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    What’s the best way to organize receipts for small businesses?

    Step one: lose the shoebox. Kidding aside, there is a better way to organize expenses and receipts for your small business. We’ll show you how to simplify this task so you can take advantage of any available write-offs and sleep well, knowing your receipt organization is top-notch and your bookkeeping is more accurate. 


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    VIDEO: Caitlyn at True North Accounting shares tips for organizing your small business receipts.


    Get a business credit card 

    This is the single most important thing you can do to make organizing your receipts easier. Whenever you’re paying for something to do with your business, use your business credit and debit cards (this includes recurring payments you may have). In doing so, your bank statements will be an exact record of your business. 


    Make helpful notes

    If you’re at a business lunch or dinner, jot a few notes on the back of the receipt after you’ve paid for the bill. Include details to remind yourself about who you met and the reason for your meeting. This will help jog your memory later when you’re trying to reconcile your expenses. 


    Keep your receipts for 7 years

    You’ll need to keep every business expense receipt for the last seven years. (You don’t need to show them all to us, though.) 

    For your annual returns 

    We’ll need to see receipts for assets such as equipment, vehicles, computers, etc. If you have any transactions that are unusual, significant, paid for by cash or personally, we’ll need to review those, too. 

    For the CRA  

    If the CRA ever audits you, they’ll ask for receipts (proof of purchase) as well as bank or credit card statements (proof of payment). They’ll usually ask for your bank statement and request 10 receipts from your list of expenses. 


    Choose paper or digital 

    We highly recommend going digital with this one, but respect the old-school paper way too. 

    Keeping a paper trail 

    Start with your existing files and papers. Pull them all out and pile them on a table. Get yourself some nice new file folders in different colours, a black Sharpie or label maker, and some bankers boxes for your old files. Keep the coloured folders active for only your current year’s documents. Move all the other stuff from previous years into an archive box once a year.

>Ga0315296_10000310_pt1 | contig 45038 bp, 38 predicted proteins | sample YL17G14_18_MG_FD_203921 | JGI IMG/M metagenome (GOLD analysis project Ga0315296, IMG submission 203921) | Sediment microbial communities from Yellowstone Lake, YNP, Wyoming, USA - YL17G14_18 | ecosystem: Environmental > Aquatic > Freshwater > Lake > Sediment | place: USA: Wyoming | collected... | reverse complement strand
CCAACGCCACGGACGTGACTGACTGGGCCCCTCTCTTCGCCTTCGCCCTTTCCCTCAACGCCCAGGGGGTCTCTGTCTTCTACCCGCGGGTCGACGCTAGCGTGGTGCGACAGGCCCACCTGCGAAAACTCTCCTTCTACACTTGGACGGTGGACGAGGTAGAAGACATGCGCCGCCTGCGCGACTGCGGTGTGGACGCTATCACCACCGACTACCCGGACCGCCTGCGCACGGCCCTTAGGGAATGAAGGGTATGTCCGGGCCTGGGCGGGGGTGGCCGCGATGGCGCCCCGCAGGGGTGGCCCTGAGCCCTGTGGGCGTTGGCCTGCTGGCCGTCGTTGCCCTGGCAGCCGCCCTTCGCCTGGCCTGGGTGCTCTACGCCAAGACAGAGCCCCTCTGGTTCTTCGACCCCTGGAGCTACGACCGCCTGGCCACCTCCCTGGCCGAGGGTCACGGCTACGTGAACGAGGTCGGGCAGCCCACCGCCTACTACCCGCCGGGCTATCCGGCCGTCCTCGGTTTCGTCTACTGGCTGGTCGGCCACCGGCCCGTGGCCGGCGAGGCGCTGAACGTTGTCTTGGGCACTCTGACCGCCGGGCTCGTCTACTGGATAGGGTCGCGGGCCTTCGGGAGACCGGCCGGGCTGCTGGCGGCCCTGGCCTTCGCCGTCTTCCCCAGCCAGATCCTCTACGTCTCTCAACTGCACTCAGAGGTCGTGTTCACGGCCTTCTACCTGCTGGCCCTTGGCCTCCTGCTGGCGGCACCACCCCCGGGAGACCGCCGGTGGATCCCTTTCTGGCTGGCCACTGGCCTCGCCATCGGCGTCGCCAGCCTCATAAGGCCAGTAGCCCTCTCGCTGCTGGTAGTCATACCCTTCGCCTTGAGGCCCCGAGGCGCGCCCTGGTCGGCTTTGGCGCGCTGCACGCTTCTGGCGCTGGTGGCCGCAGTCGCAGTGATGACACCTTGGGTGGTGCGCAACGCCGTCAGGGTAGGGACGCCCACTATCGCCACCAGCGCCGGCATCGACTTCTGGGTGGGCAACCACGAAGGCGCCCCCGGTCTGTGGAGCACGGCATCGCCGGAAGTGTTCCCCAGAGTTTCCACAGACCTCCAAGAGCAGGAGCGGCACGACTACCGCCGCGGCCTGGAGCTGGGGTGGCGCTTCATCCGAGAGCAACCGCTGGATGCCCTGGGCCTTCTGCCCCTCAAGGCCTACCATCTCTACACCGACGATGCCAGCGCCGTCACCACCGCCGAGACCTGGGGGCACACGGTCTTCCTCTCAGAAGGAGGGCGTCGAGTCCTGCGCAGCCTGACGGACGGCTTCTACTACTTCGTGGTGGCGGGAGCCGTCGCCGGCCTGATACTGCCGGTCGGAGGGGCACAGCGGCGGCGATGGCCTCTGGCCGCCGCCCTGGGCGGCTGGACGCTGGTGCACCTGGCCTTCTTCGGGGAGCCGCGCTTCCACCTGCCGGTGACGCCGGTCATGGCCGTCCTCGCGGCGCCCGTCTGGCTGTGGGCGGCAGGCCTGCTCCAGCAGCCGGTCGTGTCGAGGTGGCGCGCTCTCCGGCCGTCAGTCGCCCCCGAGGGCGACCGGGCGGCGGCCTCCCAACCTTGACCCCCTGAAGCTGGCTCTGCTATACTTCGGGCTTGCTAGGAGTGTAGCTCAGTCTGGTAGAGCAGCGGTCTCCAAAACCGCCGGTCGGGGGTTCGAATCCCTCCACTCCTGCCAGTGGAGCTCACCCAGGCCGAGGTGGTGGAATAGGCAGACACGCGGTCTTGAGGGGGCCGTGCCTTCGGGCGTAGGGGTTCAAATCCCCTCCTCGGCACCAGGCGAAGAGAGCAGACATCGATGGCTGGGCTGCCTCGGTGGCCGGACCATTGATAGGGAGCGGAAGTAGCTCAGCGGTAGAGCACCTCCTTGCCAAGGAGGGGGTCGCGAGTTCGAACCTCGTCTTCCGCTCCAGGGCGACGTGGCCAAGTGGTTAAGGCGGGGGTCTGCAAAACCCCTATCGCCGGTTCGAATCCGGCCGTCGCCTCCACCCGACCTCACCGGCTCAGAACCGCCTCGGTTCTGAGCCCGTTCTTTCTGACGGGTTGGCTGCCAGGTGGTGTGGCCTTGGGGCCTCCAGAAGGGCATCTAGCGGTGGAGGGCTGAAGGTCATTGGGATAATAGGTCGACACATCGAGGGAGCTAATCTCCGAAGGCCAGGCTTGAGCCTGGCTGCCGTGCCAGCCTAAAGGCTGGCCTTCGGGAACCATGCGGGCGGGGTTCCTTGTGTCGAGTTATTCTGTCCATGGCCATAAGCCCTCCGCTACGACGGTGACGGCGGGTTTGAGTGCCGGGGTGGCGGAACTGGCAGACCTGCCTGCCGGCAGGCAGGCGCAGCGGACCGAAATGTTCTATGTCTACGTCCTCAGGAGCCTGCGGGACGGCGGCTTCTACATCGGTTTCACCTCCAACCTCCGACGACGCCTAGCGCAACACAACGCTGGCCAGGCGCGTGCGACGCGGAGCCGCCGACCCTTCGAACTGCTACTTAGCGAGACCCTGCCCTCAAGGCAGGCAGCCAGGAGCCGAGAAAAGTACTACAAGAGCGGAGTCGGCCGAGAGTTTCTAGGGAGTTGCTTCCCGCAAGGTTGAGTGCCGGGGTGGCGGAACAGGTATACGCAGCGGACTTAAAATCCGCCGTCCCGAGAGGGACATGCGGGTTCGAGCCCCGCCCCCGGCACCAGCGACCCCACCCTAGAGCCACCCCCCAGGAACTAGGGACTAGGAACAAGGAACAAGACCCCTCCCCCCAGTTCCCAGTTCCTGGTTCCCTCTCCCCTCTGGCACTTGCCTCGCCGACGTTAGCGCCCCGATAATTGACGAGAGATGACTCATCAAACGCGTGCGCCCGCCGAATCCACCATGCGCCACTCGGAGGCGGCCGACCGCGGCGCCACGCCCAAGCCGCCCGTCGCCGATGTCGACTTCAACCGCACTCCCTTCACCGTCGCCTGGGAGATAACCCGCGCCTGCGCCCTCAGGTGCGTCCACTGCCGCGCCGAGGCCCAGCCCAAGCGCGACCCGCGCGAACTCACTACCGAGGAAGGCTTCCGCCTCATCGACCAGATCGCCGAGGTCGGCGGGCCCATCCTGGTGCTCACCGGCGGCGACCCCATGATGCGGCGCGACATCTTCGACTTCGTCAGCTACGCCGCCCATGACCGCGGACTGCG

Read more about the rainbow filing system in our blog, Home office organization: Love your home office again

    Going paperless 

    Hubdoc is an excellent OCR software for keeping track of financial records. Create a Hubdoc account, and you can snap a picture of the receipt and import it right to your account. Hubdoc will also retrieve recurring bills and statements delivered to your email address. Dext is another useful OCR option. 

    Here are more things you can do to organize your financial life digitally: 

    • Save PDF statements for all bank accounts and credit cards. Hubdoc can do this for you automatically. 
    • Regularly save your e-Transfer history. (Usually, you can only search back six months, so make sure you do this often.)
    • If you’re claiming a home office, you’ll need a record of things like mortgage statements and utilities bills. 


    Create a clear naming system

    Use a consistent and descriptive naming convention for your digital files, such as “Jane Smith 2023 T4.pdf.” This makes all documents easy to locate when it’s time to compile your tax return. 

    For business documents, Hubdoc will name your uploaded receipts for you, and sort them into vendor folders, as well as make them searchable by Transaction Date and Upload Date. 

    If storing receipts elsewhere, use this naming convention: YYYY MM DD Vendor.pdf


    We’ve got a full home office organization how-to including a rainbow filing system, suggestions for naming digital files and recommendations for a life binder. 

    For more tips on tracking small business expenses, read our blog, Receipts and record keeping: What to keep and how to organize


    Please reach out if you want to talk more about True North Accounting doing your bookkeeping. And check out these Bookkeeping topics that may be helpful to you and your small business. 

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